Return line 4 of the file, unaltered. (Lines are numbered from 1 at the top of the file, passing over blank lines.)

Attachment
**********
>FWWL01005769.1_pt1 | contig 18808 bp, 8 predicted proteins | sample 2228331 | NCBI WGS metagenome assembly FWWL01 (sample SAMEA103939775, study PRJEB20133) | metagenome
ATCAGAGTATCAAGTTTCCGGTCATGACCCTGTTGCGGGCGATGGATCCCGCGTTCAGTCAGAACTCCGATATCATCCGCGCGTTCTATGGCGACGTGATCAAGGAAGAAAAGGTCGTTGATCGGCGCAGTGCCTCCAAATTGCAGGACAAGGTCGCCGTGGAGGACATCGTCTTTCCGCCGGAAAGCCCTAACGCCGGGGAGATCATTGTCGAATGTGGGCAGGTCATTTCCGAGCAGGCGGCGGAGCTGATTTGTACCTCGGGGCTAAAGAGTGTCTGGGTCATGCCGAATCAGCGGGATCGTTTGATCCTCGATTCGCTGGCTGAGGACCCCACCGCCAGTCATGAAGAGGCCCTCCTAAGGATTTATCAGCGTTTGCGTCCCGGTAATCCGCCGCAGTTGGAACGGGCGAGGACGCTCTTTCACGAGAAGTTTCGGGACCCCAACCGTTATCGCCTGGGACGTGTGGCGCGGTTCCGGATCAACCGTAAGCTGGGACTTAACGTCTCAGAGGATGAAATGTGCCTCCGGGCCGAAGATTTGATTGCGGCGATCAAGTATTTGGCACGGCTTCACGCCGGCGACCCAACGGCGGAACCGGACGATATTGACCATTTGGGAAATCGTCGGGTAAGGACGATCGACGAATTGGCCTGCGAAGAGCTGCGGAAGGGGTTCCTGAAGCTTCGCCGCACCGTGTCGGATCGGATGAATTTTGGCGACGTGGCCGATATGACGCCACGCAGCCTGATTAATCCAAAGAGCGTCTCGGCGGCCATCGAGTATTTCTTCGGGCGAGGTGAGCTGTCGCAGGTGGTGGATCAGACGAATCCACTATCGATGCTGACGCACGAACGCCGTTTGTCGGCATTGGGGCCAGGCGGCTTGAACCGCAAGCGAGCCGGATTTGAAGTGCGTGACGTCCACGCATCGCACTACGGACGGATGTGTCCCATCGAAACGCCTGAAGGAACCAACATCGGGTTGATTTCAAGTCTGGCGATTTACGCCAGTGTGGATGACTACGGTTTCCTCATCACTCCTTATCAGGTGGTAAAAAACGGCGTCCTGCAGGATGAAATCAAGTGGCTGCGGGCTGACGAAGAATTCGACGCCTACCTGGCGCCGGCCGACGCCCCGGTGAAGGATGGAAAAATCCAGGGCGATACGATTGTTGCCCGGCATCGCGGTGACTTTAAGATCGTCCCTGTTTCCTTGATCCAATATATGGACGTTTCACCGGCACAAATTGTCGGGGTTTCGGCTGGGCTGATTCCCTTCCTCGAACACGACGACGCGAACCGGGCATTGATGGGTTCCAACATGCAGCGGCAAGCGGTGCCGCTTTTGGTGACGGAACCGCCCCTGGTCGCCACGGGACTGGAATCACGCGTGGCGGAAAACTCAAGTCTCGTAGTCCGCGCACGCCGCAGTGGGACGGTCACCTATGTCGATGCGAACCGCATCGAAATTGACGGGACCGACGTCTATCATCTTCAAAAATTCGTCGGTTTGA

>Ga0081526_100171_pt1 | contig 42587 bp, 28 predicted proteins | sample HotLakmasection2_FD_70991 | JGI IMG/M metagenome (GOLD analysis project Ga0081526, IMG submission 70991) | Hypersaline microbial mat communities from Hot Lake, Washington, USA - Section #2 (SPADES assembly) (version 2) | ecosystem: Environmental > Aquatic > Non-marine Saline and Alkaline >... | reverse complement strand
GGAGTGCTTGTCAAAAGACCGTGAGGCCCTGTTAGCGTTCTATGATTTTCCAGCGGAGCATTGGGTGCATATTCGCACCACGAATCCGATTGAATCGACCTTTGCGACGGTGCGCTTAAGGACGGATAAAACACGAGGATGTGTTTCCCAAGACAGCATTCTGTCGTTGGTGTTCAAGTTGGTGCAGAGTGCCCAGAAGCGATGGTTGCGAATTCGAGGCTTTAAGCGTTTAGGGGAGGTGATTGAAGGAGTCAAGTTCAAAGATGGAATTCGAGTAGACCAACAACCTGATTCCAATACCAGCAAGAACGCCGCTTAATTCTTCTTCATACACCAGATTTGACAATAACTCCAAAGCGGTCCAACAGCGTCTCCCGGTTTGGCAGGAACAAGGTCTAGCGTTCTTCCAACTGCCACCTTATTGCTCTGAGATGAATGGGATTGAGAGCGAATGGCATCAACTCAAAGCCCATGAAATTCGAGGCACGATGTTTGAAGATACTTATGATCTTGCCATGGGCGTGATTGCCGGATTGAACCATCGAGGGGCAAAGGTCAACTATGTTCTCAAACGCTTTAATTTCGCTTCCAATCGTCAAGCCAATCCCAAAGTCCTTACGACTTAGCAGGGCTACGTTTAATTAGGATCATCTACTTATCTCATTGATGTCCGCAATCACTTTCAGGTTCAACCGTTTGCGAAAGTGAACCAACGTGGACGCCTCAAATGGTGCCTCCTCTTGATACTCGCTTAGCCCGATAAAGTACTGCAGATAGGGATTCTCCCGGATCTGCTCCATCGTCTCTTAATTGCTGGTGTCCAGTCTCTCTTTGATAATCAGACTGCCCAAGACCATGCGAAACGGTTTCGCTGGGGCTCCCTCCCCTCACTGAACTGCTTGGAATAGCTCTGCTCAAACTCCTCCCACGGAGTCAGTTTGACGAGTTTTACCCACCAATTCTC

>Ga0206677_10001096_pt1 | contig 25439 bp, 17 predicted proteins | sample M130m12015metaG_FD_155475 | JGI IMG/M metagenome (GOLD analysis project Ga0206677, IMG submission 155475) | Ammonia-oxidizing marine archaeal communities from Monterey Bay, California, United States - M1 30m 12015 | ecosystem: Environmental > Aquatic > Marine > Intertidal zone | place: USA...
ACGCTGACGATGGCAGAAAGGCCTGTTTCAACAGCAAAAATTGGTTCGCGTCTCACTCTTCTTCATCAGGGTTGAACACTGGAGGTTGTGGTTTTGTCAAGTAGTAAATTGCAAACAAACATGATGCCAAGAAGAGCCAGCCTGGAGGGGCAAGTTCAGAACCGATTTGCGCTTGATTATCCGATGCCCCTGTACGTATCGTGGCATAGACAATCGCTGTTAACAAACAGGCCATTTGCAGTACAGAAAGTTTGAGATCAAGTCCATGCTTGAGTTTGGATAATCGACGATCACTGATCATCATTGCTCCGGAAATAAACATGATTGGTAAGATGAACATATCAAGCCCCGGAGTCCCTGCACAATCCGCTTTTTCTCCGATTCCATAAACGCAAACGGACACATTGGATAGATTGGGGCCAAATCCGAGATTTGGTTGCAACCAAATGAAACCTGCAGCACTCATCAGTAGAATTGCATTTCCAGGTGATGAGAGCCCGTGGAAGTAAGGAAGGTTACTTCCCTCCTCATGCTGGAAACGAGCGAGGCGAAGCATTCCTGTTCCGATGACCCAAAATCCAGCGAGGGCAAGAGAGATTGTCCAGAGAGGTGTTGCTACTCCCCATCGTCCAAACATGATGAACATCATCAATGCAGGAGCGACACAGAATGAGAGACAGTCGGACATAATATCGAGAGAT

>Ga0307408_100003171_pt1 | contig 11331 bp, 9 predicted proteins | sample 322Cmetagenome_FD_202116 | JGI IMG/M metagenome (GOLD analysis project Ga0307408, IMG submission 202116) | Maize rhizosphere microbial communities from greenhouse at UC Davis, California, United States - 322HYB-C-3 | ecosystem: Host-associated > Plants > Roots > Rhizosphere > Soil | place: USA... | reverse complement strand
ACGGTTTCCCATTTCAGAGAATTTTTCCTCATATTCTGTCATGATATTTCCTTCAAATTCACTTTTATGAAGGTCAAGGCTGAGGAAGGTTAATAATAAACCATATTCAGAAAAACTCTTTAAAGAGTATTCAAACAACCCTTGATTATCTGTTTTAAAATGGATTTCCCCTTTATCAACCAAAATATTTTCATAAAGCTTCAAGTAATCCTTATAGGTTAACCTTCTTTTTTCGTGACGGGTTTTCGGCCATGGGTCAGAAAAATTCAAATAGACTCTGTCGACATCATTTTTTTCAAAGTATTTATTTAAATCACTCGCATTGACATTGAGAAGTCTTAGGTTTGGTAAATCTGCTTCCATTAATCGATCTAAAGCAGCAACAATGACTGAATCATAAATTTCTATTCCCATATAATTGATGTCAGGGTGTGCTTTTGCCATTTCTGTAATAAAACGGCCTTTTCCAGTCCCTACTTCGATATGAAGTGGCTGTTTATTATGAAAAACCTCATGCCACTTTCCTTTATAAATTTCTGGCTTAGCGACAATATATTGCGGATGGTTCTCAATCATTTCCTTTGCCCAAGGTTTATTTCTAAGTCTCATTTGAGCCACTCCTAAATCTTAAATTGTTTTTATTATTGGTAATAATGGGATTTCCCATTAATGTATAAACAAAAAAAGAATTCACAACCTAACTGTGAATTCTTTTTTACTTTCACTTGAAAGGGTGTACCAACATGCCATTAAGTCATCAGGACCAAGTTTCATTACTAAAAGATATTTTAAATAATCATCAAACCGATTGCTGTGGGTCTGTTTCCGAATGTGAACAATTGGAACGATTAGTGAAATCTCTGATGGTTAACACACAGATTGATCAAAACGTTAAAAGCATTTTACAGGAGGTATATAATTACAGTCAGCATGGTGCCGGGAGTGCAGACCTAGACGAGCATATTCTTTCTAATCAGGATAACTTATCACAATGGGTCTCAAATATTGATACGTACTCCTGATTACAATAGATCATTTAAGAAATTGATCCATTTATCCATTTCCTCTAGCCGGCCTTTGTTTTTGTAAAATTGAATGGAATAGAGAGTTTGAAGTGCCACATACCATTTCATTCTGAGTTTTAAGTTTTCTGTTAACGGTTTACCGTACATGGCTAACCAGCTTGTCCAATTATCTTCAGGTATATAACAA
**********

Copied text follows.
GGAGTGCTTGTCAAAAGACCGTGAGGCCCTGTTAGCGTTCTATGATTTTCCAGCGGAGCATTGGGTGCATATTCGCACCACGAATCCGATTGAATCGACCTTTGCGACGGTGCGCTTAAGGACGGATAAAACACGAGGATGTGTTTCCCAAGACAGCATTCTGTCGTTGGTGTTCAAGTTGGTGCAGAGTGCCCAGAAGCGATGGTTGCGAATTCGAGGCTTTAAGCGTTTAGGGGAGGTGATTGAAGGAGTCAAGTTCAAAGATGGAATTCGAGTAGACCAACAACCTGATTCCAATACCAGCAAGAACGCCGCTTAATTCTTCTTCATACACCAGATTTGACAATAACTCCAAAGCGGTCCAACAGCGTCTCCCGGTTTGGCAGGAACAAGGTCTAGCGTTCTTCCAACTGCCACCTTATTGCTCTGAGATGAATGGGATTGAGAGCGAATGGCATCAACTCAAAGCCCATGAAATTCGAGGCACGATGTTTGAAGATACTTATGATCTTGCCATGGGCGTGATTGCCGGATTGAACCATCGAGGGGCAAAGGTCAACTATGTTCTCAAACGCTTTAATTTCGCTTCCAATCGTCAAGCCAATCCCAAAGTCCTTACGACTTAGCAGGGCTACGTTTAATTAGGATCATCTACTTATCTCATTGATGTCCGCAATCACTTTCAGGTTCAACCGTTTGCGAAAGTGAACCAACGTGGACGCCTCAAATGGTGCCTCCTCTTGATACTCGCTTAGCCCGATAAAGTACTGCAGATAGGGATTCTCCCGGATCTGCTCCATCGTCTCTTAATTGCTGGTGTCCAGTCTCTCTTTGATAATCAGACTGCCCAAGACCATGCGAAACGGTTTCGCTGGGGCTCCCTCCCCTCACTGAACTGCTTGGAATAGCTCTGCTCAAACTCCTCCCACGGAGTCAGTTTGACGAGTTTTACCCACCAATTCTC